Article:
It often feels strange to be collecting seed heads so early into summer; an activity more commonly associated with autumn. However, it’s the early setting biennials that very often have the showiest form once in seed, especially in the long border.
There is, therefore, a good argument for leaving them in place; providing a new element of form and, it could also be suggested, colour to the planting. On a recent trip to Sissinghurst gardens in Sussex, I was struck by the wash of silvery-grey resulting from large, spent Christophii Alliums running through the borders. The same also at Great Dixter (one element of planting design they do appear to agree on).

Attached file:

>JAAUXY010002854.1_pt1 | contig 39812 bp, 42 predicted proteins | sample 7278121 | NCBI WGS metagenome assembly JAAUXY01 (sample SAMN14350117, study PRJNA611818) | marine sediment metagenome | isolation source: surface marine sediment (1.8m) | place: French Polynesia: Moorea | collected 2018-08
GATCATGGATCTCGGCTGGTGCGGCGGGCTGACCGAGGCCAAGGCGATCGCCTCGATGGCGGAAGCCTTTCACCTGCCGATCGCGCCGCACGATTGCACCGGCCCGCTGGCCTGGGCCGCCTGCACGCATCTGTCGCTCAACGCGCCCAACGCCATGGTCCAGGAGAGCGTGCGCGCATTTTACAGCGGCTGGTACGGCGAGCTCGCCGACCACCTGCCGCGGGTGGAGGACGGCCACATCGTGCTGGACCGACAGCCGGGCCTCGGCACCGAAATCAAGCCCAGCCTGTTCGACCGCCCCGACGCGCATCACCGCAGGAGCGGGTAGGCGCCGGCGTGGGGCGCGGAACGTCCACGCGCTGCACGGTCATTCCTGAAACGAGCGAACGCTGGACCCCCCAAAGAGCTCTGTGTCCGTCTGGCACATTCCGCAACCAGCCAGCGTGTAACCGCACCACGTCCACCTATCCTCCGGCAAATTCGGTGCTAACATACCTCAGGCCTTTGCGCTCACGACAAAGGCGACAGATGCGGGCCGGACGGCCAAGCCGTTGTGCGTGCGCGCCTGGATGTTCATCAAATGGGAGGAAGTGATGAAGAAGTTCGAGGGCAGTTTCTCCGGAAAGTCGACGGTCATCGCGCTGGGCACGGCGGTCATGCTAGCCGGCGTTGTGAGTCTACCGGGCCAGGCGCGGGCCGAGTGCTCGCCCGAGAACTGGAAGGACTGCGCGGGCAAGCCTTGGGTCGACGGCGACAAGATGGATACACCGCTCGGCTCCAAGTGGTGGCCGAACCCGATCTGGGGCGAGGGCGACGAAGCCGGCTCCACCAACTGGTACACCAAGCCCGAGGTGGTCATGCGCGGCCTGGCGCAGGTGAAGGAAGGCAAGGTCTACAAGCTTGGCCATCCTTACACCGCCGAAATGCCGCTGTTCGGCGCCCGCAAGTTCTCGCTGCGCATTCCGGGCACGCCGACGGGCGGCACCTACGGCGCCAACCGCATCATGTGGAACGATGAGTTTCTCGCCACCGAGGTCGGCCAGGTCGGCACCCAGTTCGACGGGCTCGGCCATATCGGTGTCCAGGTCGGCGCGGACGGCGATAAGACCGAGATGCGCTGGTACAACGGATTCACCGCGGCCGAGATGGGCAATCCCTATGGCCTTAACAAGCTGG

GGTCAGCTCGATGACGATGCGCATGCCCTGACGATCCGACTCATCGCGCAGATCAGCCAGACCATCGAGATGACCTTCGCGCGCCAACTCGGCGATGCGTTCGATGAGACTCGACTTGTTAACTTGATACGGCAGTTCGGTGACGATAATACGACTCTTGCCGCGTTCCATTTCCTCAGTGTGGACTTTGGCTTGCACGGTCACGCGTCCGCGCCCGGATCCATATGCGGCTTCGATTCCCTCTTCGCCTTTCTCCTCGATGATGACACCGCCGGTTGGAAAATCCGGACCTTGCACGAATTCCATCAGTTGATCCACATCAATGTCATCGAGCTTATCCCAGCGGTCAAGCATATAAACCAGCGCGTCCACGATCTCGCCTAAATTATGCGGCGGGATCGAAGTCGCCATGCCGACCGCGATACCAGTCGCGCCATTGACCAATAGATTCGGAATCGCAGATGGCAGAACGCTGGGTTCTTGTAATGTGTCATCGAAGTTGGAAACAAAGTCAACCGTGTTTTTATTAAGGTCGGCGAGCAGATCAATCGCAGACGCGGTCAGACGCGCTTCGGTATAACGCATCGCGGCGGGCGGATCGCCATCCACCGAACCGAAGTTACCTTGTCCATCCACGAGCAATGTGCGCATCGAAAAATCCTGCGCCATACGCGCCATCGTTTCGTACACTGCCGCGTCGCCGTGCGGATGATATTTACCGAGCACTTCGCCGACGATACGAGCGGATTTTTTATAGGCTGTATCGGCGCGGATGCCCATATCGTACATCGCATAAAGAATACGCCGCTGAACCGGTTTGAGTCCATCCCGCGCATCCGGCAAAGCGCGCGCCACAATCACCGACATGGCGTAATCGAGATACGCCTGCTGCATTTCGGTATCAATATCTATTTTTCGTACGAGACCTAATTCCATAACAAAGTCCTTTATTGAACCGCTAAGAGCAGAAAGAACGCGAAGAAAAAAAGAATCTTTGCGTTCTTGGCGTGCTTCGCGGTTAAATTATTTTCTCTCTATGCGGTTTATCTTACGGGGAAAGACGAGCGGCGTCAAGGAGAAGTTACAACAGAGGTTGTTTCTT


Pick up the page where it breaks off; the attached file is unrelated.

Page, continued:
I have decided to collect my seedheads instead this year for the duel purpose of propagation and (very) early Christmas-season preparation. For the opium poppies now is the time for selecting and storing seed; before they spread themselves far beyond reasonable management and control. And for the alliums, the current dry run has rendered them stiff and easily pulled; so best to seize them before the rains come. As they inevitably will.